The bashful biped has become a cottage industry that’s only grown with the rise of the internet and cable TV: conferences, expeditions, books, movies, theme park rides and TV shows in the Sasquatch search genre are just as common as fuzzy images purporting to show a glimpse of the Yeti’s American cousin.

But the modern ground zero for the legend remains the dense forests of Humboldt County, where Bigfoot enthusiast Patterson and his friend Bob Gimlin rode into the wilderness on horseback in search of the beast. That’s where this weekend’s anniversary conference and celebration takes place, featuring Meldrum and Sasquatch celebrities like Cliff Barackman from Animal Planet’s “Finding Bigfoot.”

“Sightings are still reported to this day,” says Steven Streufert, owner of the used bookstore Bigfoot Books in Willow Creek. (A new sighting was reported on the other side of the state near Fresno just this week.)

Streufert is also one of the founders of the Bluff Creek Project, an effort by a handful of volunteers who’ve set up as many as 20 HD cameras in and around the site where Patterson and Gimlin captured their footage. Today, the project’s primary goal is simple: “to determine if Bigfoot is real.” But it grew out of the more basic task that initially brought the group together, which was to rediscover the site that had been “lost” due to the regrowth of foliage (the stream bed had been stripped bare by a flood in 1964).

Using GPS coordinates, the group identified surviving trees and other landmarks from the footage that led to the rediscovery of the film site in 2011. Since then, it’s been under near constant surveillance, despite the fact that the spot is closed to visitors from October through June.

“Our cameras are running up there 24/7, year round,” Streufert said. “If Bigfoot is out there, we should be able to find one on our HD video one of these years.”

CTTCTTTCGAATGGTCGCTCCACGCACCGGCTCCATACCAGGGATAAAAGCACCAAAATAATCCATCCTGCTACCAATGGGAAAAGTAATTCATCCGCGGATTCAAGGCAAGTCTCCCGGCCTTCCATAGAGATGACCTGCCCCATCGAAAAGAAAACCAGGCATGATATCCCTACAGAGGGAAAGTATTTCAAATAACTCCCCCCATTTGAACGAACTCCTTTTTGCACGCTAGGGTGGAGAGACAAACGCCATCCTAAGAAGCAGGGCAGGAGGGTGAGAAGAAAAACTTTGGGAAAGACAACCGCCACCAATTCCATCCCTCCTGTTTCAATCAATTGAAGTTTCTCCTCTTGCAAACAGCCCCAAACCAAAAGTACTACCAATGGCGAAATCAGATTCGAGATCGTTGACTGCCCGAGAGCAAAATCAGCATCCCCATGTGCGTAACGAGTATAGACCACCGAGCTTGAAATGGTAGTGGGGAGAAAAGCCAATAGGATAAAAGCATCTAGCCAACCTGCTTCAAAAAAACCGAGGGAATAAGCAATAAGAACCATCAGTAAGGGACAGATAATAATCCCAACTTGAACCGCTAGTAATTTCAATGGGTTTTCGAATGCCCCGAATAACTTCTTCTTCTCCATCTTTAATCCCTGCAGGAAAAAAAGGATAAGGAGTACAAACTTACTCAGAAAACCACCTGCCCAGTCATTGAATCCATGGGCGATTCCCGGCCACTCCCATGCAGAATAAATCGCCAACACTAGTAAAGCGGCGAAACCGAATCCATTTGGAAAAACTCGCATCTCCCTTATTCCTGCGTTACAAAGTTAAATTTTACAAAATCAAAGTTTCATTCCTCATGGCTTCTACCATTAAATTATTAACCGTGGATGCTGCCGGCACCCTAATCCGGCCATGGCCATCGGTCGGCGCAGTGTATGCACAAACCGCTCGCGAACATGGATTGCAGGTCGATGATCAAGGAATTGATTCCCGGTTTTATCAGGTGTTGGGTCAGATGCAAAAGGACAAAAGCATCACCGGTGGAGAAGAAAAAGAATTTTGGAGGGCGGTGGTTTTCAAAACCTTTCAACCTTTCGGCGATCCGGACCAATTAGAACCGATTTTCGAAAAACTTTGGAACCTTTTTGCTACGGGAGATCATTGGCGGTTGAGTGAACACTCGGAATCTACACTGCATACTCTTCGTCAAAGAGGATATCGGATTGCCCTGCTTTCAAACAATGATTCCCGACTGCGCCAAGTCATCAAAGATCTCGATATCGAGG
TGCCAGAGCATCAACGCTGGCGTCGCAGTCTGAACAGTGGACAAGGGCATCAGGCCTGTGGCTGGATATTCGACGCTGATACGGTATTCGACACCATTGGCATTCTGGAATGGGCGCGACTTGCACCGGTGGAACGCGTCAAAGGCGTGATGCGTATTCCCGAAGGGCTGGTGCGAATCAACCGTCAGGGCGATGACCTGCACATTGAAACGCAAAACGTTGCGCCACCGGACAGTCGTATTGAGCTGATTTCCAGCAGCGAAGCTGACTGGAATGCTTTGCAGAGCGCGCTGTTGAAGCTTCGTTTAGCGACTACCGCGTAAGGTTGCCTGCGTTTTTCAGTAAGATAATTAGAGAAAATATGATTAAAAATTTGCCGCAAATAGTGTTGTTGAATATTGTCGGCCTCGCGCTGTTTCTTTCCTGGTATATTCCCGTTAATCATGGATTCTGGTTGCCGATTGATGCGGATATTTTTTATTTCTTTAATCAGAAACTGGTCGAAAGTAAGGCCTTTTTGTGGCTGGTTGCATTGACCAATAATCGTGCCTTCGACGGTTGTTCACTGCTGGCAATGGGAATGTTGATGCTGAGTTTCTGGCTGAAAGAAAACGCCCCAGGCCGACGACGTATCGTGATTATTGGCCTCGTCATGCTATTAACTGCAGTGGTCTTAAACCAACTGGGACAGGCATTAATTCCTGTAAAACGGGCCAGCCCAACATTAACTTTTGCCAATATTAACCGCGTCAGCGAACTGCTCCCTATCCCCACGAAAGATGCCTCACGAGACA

So far, the cameras have captured cool footage of cougars, bears and the rare Humboldt marten, but no Bigfoot. The lack of any new Sasquatch sightings doesn’t bother the team.  

“I think back to the first Antarctic explorers and how their expeditions were inspired by tales of the hollow earth… that absurd idea gave inspiration and drive for those early explorers to race to the South Pole,” Jamie Wayne, the lead on the Bluff Creek Project said. “For me, Bigfoot is kinda like that, it’s very inspiring to get me out there and keep installing trail cameras.”

Bigfoot or big fake?

Skeptics have an easy time explaining the lack of Sasquatch appearances at the site of the most famous Sasquatch appearance of all time. Scientists rejected Patterson and Gimlin’s film as fraudulent within a few weeks of their trip into the wilderness.

Staff at the American Museum of Natural History and the New York Zoological Society were unimpressed when Patterson brought his film to New York City in late 1967 with the intention of having it validated.


Professor Meldrum holds a cast of a footprint believed to be left by Bigfoot, or at least by a big foot.

Jeff Meldrum